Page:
Review Summary: Rhapsody's re-release of their debut album turns out to be better than one would expect.
As funny as it is, Rhapsody of Fire isn't most well-known power metal bands out there. True, “Through the Fire and Flames” did give the genre more of a “mainstream edge” if you will, but people were more focused on Dragonforce than other artists of the same musical style. The stereotype that has practically cursed power metal for years is still in effect today and audiences are just assuming that it’s nothing more than the band doing to same thing over and over again and that these bands will never change. Sadly, this is partially correct, at least in some cases.
Enter Symphony of Enchanted Lands
, the second album by Rhapsody. This is one of those albums in which the band doesn’t really change anything in their style or structure in any way shape or form. It practically follows the same exact formula from their debut record Legendary Tales
with its typical speed-riffing of the guitars, fast-paced drums, and its operatic vocals. It’s everything you would expect from a record such as this. The improvements are relatively few while any changes don’t seem to fix nor infect any problems that Rhapsody had in their previous album. It doesn’t make the album any better, but it doesn’t make it worse either. If anything, Symphony of Enchanted Lands
just as good as the Legendary Tales
Even if there isn’t as many changes as there should be, it doesn’t make the overall record any less enjoyable. The instrumentation is still spot on with everything it needs to be while most of the songs hit their mark on hooking the audience into listening to the music. The guitars still keep the flow with their complex riffs and solos such as in “Emerald Sword” while the drums once again keep the energy alive throughout the album. Fabio’s vocals are also a non-changing factor, yet it’s not necessarily a bad thing. His voice still mixes well with the instrumentation, still keeping the wonderful musicality throughout. And once again the orchestrations help backup the music and keeps the epic tone from before. The album’s corny lyrical themes are omnipresent, yet they’re part of the charm of Rhapsody and they don’t affect the album negatively in anyway, as long as the audience doesn’t mind that kind of style that is.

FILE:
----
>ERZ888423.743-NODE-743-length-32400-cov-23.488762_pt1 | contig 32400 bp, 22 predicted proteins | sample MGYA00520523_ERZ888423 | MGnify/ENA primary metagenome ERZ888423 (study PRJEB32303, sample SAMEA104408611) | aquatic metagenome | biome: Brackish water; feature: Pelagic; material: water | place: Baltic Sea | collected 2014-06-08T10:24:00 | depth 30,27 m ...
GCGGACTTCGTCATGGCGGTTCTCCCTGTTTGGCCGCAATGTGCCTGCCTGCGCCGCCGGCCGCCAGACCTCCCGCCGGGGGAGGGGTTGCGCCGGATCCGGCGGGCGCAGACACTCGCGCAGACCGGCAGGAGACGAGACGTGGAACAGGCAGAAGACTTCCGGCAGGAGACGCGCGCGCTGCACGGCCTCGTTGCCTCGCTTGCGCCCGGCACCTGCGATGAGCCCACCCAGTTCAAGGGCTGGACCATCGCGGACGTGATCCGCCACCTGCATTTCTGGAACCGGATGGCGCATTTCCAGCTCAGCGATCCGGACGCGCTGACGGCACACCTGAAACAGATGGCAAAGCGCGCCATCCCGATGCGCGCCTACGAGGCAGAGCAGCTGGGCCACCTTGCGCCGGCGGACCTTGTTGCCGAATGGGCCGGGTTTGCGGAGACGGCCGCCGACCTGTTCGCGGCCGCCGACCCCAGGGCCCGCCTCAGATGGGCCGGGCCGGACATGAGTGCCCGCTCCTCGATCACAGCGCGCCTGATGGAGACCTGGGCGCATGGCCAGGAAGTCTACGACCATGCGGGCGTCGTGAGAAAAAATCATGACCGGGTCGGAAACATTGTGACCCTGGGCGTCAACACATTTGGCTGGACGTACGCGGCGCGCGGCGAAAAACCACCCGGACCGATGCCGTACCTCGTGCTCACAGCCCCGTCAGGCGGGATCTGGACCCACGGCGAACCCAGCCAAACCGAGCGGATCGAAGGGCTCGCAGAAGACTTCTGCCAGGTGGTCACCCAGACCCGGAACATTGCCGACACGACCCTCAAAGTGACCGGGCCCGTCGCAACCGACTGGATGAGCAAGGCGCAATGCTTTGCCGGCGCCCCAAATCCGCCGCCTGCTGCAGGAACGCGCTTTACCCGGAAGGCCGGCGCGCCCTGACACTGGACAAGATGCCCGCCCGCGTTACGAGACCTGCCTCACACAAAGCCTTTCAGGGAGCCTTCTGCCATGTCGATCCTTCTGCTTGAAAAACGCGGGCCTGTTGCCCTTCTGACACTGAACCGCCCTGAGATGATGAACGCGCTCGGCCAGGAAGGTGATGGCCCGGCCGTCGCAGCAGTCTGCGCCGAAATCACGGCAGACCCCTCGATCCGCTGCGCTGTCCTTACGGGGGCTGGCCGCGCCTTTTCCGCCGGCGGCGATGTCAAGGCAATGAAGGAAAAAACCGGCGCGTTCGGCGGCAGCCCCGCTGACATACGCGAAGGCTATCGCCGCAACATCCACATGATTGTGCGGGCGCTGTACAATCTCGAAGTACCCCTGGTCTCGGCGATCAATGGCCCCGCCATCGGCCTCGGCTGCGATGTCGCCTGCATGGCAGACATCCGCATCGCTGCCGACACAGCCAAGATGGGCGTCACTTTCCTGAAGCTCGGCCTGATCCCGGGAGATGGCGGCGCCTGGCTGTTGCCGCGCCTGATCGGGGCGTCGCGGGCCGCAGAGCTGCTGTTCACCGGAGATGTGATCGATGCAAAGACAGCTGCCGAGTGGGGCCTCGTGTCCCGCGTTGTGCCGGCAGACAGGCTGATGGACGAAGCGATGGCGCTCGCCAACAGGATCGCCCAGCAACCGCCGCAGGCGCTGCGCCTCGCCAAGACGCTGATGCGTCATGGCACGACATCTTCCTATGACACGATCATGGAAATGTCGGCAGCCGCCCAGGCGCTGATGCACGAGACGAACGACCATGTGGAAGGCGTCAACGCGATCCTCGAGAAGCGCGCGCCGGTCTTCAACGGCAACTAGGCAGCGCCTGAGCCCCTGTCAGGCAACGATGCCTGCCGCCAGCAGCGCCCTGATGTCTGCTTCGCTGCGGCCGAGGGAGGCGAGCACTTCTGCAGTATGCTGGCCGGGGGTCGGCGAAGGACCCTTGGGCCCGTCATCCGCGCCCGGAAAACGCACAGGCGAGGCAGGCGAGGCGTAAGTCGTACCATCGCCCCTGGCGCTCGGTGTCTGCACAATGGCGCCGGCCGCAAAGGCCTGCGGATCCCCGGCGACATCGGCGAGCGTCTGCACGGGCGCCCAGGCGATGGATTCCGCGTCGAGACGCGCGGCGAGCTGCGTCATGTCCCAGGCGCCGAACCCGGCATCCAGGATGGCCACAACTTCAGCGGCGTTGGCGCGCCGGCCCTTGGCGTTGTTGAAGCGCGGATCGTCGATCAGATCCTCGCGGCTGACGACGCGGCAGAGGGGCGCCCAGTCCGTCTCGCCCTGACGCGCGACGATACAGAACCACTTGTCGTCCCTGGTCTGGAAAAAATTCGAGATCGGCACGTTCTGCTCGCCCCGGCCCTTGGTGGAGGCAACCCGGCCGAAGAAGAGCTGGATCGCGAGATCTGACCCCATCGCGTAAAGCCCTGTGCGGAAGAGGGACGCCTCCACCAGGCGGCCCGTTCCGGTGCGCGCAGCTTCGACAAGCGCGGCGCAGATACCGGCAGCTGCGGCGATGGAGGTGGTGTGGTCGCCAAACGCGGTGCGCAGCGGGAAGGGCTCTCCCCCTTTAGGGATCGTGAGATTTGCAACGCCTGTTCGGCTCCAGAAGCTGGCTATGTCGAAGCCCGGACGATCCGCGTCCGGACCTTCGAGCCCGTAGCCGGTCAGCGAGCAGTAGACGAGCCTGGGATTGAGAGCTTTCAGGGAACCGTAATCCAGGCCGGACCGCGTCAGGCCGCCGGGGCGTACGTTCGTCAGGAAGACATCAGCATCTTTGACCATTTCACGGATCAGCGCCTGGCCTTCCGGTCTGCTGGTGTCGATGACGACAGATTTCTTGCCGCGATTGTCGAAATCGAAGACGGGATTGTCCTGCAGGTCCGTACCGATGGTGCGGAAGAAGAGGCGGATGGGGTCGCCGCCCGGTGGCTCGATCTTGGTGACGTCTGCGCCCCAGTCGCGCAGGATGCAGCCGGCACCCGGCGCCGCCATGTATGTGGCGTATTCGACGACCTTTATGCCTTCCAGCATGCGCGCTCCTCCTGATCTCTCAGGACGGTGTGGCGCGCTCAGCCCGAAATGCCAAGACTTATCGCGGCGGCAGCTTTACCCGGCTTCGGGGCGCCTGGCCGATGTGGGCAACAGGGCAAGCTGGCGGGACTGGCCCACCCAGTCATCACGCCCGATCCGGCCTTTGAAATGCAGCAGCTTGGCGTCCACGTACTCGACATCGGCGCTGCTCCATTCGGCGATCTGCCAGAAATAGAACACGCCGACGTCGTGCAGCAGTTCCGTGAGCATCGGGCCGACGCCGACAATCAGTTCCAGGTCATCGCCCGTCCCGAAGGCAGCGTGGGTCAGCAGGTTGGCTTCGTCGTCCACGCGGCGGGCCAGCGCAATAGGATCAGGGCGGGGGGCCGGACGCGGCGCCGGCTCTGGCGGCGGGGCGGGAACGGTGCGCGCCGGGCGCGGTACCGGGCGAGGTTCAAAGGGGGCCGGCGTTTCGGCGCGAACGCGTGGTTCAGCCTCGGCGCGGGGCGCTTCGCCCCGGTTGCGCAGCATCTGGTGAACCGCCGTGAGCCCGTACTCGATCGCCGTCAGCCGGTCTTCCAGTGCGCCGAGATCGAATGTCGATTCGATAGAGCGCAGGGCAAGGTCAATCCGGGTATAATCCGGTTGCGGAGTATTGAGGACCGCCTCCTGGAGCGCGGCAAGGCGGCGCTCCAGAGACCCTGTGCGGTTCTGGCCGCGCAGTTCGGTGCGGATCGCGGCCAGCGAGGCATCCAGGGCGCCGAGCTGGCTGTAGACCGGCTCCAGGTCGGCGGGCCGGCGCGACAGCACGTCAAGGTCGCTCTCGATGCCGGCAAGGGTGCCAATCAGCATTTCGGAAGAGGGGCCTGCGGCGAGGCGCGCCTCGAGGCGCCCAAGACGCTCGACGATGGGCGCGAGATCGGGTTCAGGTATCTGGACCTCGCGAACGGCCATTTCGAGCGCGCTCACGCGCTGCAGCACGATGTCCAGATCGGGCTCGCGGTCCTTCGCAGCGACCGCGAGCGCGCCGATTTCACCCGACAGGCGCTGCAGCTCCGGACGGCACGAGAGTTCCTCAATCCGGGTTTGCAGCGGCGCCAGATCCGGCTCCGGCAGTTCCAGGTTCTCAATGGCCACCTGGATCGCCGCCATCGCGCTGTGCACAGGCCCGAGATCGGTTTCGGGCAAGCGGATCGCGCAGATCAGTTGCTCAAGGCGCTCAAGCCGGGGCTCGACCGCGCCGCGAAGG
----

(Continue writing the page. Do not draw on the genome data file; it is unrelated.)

If there is one change I can certainly fathom, it’s that the sound is more focused on the orchestrations than they were in Legendary Tales
. Last time there was more of a raw tone while much of the songs (mainly in the beginning of them) in this record focus on the orchestral instrumentality, such as in “Enteral Glory” and “Beyond the Gates of Infinity.” They mostly hit on the tone that they bring, but on occasion they seem more distracting than enticing, and they don’t really add anything that was present beforehand.
There’s really nothing more to be said on this record, at least nothing that hasn’t been said before. It is practically Legendary Tales
: Part Two and many people would think that such a situation would end up ruining the experience. However, in a strange way, it doesn’t, but it doesn’t improve the quality that Rhapsody had brought last time. It’s predictable in every way, but it’s enjoyable in its own right. If Rhapsody didn’t catch your attention before, then this album won’t either. Once again, the band makes a solid and entertaining effort, but next time, they should at least make some recognizable changes.